Absurdity, Blog, Creativity, Cruelty free vegan, Deal with a devil, Demon, Entertainment, Fales, Fiction, Humor, I is for Invocation, Jennifer Fales, Narblaugh, Narblaught the Highly Invocable, red licorice, Sarcasm, satire, Screenplay, script, scriptwriting, SeaQuest DSV, Writing
written content ©2016, by Jennifer Fales | All Rights Reserved
Lucinda Melinda Malvolia-Jones picked up a leggy red licorice stick from the fingerprint smudged crystal jar on her desk. She stuck the hollow candy between her teeth and gnawed on it like a rabid dog would on an old lady in gravy-flavored support hose.
The rewrite just didn’t make sense, and there was no way in Hell or on Earth she could force it to.
“For God’s sake, Narb…”
“Don’t bring Him into this unless you want to make me angry!” Narblaugh The Highly Invocable boomed back at her, crossing tree trunk shaped arms in front of a smoking hot (literally) red tie. He leaned more heavily against the boxy windowsill overlooking her busy street. A car horn blared at the tail end of his statement, followed by the screeching of brakes, crunching fiberglass, and the angry whump of an airbag deploying. Someone screamed about a broken nose. “You wouldn’t like me when I’m a…”
“That’s Bruce Banner, you idiot. From the Incredible Hulk? You’re quoting Bill Bixby at me, aren’t you, you talentless hack?”
“Well,” Narblaugh said—at least, Lucinda thought to herself, he had the decency to look sheepish about it for once—before continuing, “you’re putting me on the spot here, Luce. This is all your fault, you ungrateful sack of bones and humanity! Look around! This shithole of an apartment you call home is doing nothing for my creative mojo!”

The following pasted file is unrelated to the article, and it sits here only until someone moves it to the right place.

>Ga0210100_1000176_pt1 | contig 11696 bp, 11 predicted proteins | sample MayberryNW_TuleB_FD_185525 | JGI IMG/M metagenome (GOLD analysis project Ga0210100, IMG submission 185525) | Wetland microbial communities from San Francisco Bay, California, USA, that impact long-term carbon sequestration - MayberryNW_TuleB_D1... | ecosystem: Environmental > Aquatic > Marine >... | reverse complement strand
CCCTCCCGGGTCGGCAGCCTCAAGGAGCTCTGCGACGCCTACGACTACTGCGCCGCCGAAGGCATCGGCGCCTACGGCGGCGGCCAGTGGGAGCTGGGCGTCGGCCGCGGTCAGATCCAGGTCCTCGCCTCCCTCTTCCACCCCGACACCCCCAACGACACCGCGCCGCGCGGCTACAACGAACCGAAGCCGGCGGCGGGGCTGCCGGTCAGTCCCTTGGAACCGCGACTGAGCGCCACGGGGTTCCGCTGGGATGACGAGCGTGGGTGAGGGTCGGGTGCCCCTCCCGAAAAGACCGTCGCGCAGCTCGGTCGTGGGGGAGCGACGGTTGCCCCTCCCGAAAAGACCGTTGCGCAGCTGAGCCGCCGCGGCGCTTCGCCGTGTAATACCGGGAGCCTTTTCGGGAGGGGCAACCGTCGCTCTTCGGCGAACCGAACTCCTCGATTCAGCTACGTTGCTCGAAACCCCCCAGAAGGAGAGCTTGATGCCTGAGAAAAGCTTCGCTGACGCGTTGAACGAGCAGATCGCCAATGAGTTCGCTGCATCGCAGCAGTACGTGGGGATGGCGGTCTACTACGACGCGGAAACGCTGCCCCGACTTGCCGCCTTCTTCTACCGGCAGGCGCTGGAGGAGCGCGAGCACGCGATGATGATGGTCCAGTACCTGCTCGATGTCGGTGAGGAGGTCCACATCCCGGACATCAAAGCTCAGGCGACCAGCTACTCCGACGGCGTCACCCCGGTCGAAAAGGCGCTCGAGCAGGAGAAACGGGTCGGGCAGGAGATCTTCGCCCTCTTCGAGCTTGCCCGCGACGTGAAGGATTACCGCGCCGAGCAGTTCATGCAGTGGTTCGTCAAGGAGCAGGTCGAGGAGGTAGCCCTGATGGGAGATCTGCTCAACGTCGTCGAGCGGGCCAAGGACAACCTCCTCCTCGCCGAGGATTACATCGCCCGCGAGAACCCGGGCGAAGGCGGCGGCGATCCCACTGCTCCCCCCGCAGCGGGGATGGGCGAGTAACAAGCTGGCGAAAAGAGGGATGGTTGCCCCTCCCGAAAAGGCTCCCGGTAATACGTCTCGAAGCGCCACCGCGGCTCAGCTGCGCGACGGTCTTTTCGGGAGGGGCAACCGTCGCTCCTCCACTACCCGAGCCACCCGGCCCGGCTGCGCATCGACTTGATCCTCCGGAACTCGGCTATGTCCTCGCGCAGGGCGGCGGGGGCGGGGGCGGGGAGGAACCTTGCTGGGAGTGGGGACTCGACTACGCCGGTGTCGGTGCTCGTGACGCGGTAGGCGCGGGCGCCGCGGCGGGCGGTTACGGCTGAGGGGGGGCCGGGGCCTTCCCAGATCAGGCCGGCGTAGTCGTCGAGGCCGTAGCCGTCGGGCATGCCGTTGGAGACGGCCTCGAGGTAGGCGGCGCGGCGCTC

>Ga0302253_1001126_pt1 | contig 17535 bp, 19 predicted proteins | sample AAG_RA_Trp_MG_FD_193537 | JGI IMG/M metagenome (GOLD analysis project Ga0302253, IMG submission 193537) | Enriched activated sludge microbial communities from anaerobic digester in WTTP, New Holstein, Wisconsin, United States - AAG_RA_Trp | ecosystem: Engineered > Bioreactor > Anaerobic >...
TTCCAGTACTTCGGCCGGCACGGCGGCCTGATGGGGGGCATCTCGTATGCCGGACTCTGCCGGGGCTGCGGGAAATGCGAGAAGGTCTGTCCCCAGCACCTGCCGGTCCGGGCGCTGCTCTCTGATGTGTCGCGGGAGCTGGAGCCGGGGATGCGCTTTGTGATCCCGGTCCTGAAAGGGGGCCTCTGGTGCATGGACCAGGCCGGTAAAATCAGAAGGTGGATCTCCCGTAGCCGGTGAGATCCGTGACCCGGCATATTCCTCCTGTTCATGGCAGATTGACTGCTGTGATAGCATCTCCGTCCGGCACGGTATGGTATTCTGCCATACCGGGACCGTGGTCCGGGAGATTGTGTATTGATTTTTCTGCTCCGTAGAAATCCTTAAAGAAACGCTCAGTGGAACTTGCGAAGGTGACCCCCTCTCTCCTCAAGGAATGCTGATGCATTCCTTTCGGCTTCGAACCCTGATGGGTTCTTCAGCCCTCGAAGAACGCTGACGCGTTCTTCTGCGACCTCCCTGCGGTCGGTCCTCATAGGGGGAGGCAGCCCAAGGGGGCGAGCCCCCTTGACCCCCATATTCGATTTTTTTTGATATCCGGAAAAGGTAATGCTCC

Lucinda picked up the coffee cup with a vaguly humorous quote about pissing off a writer if you wanted your death written into a screenplay. She looked down into a mixture of quasi-curdled milk and tin can coffee, then held it up to her nose and sniffed. The vague scent that greeted her was reminiscent of three-day-old cigarette ashes on a urine soaked street.
Lucinda took a sip anyway.
“Listen, Oh Demonic Diva,” she might have responded with a teensy bit more sarcasm than the situation required, “the only reason I summoned you was for help with this damned script. I sacrificed a perfectly good animal to get you here and I expect…”
“Oh, come on! That was a cold turducken! The damn thing wasn’t even alive when you bought it off your neighbor, and you only did it because I said something about the stupid tofurkey last time! You’ve got a paperweight on your desk that says cruelty-free vegan and proud of it so get off you high horse, Little Ms. Writer’s Block!”
Lucinda sighed, drumming excessively chewed fingernails on the desk for an entire minute which, for the record, was the longest sixty seconds of her life. The deadline she’d been given was written in stone and she knew it. So did Narblaugh, and he was the only one coming up with any ideas today.
She cleared her throat, staring at the gigantic demon in his sharkskin suit—manufactured from actual sharks, of course. He blocked out every last beam of the sunlight on the opposite side of a double-paned window, and it was heating up the fabric on his broad back. Eau de SeaQuest DSV.
“Goddammit,” Lucinda finally said, “I just don’t know if anyone is going to buy The Flying Nun secretly moonlighting as a ninety-pound dominatrix stripper who mandates all her clients use Gidget as a safeword. Hell, I don’t even know if anyone remembers who The Flying Nun was anymore.”
Narblaugh looked at his nails and shrugged.
“I don’t hear you coming up with any ideas for the studio, Loose Ends-uh. Call it Fifty Shades of Blasphemy, toss in a little sadomasochistic romance to buffer all the sex, slap a happy ending on that puppy, and let’s call it a day.”
“I can’t believe I’m listening to you,” Lucinda muttered as she shook her head and started typing again.
“Oh, and Lucinda?”
“I want a screenplay credit this time—so you have to tell them I did more than 33% of something here.”
“Oh, my freaking … fine.”